Working with wood flooring materials isn’t an easy job. When high-quality wood is installed well, it can be one of the most beautiful and long-lasting flooring materials on the market.
However, there is one factor that can complicate a wood flooring installation job that many clients don’t know about: moisture. Typically, it’s assumed that any flooring materials are already properly acclimated and free of excess moisture, but such assumptions can be dangerous.
If the moisture content of wood flooring isn’t right, then it can warp, buckle, or even delaminate, causing significant damage and ruining the aesthetic value of the flooring. As Metro Alt Floors states: "the best way to determine the presence of moisture is through a machine specifically designed to measure the moisture content". To make sure that the moisture content of wood flooring is in the right range, many professionals use moisture meters to test their wood materials and subfloors prior to installation.
But, what is the ideal moisture content of wood flooring?
The answer to this can change depending on the temperature and ambient moisture conditions of the installation site.
How Humidity Influences Ideal Wood Moisture
Wood is a hygroscopic material, constantly absorbing and giving off moisture until it reaches an equilibrium moisture content with its surroundings.
In short, the more humidity is present in the air, the more moisture wood building materials, such as flooring, will absorb. This has a direct effect on how much wood flooring will expand after installation. As wood absorbs water, it will expand across the grain, which can cause it to swell, warp, and buckle.
By contrast, environments with less humidity tend to make wood lose moisture. Here, the wood will shrink across the grain, which can cause the wood to warp and crack.
For all intents and purposes, the ideal moisture of flooring wood will be the moisture content at which the wood reaches equilibrium with the installation environment.
Temperature and Ideal Moisture for Wood
The temperature of the installation environment can also affect not only the rate of moisture absorption/depletion for wood, it can influence the relative humidity of the air (RH values are expressed as a percentage of how much moisture is in the air compared to how much it could hold at that temperature).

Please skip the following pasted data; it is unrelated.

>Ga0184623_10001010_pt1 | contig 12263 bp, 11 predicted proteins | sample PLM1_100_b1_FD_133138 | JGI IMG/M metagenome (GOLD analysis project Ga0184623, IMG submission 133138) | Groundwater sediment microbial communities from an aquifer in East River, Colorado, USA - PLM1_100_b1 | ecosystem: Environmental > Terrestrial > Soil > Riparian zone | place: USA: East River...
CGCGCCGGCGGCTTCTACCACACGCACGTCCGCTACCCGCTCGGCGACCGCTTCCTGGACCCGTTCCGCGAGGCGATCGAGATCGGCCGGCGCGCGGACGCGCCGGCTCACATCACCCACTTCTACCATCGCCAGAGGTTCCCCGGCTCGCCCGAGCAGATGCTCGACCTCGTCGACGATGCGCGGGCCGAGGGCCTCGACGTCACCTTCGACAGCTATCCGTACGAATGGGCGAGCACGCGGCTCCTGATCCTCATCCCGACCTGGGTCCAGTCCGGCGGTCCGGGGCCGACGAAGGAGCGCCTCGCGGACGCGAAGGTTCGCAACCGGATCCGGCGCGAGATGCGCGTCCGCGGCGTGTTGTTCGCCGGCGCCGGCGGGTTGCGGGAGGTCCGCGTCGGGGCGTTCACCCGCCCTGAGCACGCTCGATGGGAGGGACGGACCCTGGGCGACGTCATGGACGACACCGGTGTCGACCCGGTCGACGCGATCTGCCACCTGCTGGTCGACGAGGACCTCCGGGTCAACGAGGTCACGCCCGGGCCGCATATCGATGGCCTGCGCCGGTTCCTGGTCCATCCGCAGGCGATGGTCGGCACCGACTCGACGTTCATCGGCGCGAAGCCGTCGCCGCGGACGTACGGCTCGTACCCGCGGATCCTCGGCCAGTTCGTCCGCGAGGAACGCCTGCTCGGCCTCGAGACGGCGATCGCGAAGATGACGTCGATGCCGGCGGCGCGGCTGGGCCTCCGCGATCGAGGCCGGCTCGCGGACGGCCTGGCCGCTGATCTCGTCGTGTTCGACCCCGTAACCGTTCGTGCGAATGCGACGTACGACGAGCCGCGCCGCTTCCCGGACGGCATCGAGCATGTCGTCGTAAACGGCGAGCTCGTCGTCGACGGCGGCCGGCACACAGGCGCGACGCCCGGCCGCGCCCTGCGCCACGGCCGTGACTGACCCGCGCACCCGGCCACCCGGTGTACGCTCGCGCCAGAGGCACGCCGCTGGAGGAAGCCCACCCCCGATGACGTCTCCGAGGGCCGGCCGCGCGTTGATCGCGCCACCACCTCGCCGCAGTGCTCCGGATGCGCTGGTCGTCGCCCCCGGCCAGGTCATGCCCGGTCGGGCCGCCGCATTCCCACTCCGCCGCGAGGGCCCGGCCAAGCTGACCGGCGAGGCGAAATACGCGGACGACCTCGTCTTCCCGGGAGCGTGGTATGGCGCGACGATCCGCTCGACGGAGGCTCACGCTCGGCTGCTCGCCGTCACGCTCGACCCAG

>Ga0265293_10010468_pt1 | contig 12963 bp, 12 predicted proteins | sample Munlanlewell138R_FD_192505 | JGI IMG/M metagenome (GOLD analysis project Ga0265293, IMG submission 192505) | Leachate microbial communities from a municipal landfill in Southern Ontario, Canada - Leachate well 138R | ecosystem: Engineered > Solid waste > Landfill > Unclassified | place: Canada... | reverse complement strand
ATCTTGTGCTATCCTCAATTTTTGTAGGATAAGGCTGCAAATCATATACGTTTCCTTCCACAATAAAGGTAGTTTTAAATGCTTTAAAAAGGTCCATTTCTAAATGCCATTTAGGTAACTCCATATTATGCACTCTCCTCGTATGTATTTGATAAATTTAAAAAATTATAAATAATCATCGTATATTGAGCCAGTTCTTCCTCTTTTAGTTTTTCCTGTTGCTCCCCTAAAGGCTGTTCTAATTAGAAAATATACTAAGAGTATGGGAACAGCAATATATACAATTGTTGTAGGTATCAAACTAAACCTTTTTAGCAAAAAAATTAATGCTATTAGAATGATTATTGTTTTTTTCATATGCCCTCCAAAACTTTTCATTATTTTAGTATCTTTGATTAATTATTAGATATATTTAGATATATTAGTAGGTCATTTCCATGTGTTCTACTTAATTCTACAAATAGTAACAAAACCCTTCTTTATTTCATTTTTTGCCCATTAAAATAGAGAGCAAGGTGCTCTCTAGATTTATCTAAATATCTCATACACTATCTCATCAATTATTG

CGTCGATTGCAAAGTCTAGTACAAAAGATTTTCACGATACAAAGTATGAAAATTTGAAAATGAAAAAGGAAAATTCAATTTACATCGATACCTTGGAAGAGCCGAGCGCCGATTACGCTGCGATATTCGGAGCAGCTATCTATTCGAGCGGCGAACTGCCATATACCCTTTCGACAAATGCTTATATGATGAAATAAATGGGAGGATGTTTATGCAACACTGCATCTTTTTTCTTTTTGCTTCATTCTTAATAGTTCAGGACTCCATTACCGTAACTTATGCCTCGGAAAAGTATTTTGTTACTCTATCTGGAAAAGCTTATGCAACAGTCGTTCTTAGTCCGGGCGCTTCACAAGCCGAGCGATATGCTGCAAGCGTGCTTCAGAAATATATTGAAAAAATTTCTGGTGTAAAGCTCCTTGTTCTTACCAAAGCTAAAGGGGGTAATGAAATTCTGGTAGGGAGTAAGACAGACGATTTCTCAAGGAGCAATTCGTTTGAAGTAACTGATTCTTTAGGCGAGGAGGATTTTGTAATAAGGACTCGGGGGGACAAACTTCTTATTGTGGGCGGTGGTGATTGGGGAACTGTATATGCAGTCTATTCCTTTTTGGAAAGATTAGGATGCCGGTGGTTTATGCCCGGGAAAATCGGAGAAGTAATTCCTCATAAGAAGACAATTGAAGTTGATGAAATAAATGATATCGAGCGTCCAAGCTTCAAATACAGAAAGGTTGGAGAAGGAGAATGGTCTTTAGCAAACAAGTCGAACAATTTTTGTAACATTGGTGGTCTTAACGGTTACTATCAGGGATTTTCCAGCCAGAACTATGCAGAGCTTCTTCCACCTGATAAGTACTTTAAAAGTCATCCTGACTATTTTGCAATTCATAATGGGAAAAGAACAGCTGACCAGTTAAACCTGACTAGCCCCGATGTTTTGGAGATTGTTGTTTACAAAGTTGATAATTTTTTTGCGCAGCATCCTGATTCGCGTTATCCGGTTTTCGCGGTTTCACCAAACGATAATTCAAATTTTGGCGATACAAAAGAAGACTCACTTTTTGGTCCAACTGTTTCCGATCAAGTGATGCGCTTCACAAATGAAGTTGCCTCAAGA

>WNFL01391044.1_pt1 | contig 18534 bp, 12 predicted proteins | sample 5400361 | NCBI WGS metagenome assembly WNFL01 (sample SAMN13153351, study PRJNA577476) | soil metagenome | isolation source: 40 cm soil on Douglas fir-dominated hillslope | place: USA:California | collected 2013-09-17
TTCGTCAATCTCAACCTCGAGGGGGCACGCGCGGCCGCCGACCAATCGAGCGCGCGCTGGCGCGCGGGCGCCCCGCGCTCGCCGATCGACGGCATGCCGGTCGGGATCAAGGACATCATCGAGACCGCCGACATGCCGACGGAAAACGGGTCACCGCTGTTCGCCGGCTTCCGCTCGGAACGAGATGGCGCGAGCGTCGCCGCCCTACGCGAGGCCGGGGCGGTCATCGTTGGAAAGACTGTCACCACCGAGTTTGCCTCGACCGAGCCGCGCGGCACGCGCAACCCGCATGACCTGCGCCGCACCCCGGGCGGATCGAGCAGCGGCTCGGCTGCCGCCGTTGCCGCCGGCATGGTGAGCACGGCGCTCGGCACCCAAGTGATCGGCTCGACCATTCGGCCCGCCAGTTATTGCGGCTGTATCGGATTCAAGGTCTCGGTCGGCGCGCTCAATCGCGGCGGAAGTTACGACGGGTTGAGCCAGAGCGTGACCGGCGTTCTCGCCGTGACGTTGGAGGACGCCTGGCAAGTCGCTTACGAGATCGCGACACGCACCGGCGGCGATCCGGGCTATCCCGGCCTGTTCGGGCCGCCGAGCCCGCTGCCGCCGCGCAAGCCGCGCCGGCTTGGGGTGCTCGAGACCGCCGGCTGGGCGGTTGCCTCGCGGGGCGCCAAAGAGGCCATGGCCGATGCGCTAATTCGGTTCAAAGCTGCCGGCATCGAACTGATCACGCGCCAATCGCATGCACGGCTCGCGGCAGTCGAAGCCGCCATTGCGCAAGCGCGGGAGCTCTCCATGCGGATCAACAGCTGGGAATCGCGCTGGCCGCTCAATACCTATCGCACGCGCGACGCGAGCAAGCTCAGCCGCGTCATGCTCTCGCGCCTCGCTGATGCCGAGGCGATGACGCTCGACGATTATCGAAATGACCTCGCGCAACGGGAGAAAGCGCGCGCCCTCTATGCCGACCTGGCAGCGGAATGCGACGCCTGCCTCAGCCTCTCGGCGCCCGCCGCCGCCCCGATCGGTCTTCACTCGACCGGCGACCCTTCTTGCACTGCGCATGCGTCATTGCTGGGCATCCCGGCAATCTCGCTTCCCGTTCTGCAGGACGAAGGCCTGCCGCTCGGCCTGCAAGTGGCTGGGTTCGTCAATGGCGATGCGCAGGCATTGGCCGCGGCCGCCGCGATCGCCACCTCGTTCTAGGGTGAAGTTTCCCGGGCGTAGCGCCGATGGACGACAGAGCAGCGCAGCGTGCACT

Basically, as the air in an area gets warmer, it can hold more humidity. As the air gets colder, the amount of humidity it takes to saturate the air drops. So, if you have two rooms with the same total amount of water in the air, but at different temperatures, the warmer room would register as having a lower RH value than the cooler room.
Because of this, the temperature can have an effect on the ideal moisture content of flooring materials.
Ensuring Wood Flooring is at its Ideal Moisture Content
Before you can ensure that your wood flooring is at an ideal moisture content, it’s important to check the relative humidity of the installation site and compare that to the %MC of your wood materials. Here, using a thermo-hygrometer to check temperature and humidity can be invaluable.
In most cases, your installation will probably in a zone with RH values between 40% and 45%. If the temperature of the building is between 75 and 85 degrees, the equilibrium moisture content of your wood should be between 7% and 8%.
However, in some coastal areas, the average RH is in the 58% to 63% range. In these areas, your target RH is probably going to be closer to 11% in most wood materials for an indoor environment.
To ensure that your wood is at the right moisture content for use, check the RH value of the installation site with a thermo-hygrometer, and then check the %MC of your wood flooring with a moisture meter. Doing so can help ensure that your wood floors won’t warp or buckle after the installation is complete.